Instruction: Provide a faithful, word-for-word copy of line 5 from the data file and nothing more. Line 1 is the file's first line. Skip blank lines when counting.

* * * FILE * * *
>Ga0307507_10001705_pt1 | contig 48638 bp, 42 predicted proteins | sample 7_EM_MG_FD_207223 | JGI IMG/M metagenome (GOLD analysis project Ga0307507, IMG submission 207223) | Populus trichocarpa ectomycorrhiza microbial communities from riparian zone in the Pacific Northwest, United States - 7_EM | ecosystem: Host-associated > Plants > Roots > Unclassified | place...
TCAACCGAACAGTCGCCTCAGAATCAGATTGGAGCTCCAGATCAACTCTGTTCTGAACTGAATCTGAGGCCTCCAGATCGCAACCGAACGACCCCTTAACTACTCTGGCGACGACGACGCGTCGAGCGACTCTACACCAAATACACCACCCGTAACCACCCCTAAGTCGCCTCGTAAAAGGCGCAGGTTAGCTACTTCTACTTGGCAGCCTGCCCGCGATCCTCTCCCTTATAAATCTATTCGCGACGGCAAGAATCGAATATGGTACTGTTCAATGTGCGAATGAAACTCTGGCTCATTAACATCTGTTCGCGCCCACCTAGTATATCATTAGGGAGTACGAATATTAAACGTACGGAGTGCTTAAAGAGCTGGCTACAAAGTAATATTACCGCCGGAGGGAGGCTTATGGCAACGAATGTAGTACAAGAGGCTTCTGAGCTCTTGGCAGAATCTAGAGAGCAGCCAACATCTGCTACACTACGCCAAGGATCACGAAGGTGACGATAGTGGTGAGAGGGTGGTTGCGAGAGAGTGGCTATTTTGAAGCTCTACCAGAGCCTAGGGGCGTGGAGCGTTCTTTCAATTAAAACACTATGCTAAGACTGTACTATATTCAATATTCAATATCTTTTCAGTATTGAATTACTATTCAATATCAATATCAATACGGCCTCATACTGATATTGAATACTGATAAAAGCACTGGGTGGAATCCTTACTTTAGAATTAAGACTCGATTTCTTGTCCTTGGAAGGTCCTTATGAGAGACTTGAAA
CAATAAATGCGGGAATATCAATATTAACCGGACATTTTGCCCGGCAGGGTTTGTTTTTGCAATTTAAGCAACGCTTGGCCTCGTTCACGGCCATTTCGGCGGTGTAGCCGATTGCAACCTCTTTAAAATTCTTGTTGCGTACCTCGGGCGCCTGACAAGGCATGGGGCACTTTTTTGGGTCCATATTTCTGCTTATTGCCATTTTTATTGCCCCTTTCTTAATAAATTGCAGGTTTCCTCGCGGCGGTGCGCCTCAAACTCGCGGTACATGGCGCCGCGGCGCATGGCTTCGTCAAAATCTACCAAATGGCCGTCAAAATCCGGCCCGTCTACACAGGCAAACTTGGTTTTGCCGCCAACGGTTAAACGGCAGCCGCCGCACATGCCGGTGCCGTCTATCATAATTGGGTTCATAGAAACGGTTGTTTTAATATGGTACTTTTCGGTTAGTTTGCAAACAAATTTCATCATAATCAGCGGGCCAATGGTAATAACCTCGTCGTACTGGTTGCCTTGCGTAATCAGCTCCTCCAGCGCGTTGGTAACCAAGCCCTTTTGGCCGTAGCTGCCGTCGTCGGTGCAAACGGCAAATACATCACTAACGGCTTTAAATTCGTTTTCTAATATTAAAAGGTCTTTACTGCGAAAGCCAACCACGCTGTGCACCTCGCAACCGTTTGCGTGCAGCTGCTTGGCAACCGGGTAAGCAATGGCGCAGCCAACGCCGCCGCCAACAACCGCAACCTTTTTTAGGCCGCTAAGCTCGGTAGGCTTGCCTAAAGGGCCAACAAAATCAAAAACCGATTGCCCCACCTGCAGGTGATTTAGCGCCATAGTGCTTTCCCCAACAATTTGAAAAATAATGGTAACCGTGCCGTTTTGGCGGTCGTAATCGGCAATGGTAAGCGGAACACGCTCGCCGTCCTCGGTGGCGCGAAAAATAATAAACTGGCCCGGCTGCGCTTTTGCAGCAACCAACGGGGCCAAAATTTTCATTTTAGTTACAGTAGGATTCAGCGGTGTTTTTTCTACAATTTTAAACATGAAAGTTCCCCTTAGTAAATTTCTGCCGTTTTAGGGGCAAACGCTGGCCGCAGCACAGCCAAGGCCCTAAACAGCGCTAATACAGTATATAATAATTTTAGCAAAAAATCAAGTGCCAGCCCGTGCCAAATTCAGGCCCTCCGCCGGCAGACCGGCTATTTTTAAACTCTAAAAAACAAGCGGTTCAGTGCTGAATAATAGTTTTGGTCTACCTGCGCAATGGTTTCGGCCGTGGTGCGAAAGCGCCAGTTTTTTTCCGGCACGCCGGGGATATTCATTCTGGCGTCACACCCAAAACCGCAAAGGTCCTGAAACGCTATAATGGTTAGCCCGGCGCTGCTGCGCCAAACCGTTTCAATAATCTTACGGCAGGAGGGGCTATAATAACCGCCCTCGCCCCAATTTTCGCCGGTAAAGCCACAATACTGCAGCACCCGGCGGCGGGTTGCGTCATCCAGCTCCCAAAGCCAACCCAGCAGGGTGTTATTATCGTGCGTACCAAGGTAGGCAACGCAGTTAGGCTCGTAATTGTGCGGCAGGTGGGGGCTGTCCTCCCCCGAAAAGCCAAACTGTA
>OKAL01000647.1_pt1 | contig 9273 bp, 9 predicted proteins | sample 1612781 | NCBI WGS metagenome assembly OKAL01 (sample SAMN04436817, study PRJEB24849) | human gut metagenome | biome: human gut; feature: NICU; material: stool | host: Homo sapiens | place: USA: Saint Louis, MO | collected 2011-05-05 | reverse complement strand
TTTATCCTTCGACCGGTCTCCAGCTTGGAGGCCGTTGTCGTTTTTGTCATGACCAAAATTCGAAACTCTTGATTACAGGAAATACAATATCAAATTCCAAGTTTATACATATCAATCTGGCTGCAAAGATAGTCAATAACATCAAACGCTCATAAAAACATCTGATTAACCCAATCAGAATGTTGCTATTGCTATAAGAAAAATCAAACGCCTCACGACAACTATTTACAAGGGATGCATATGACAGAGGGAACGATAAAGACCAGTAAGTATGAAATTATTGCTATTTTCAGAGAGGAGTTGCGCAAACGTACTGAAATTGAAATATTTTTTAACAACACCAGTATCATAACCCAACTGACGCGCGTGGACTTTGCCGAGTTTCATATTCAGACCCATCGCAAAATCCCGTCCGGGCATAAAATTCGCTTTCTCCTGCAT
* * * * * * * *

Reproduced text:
TTTATCCTTCGACCGGTCTCCAGCTTGGAGGCCGTTGTCGTTTTTGTCATGACCAAAATTCGAAACTCTTGATTACAGGAAATACAATATCAAATTCCAAGTTTATACATATCAATCTGGCTGCAAAGATAGTCAATAACATCAAACGCTCATAAAAACATCTGATTAACCCAATCAGAATGTTGCTATTGCTATAAGAAAAATCAAACGCCTCACGACAACTATTTACAAGGGATGCATATGACAGAGGGAACGATAAAGACCAGTAAGTATGAAATTATTGCTATTTTCAGAGAGGAGTTGCGCAAACGTACTGAAATTGAAATATTTTTTAACAACACCAGTATCATAACCCAACTGACGCGCGTGGACTTTGCCGAGTTTCATATTCAGACCCATCGCAAAATCCCGTCCGGGCATAAAATTCGCTTTCTCCTGCAT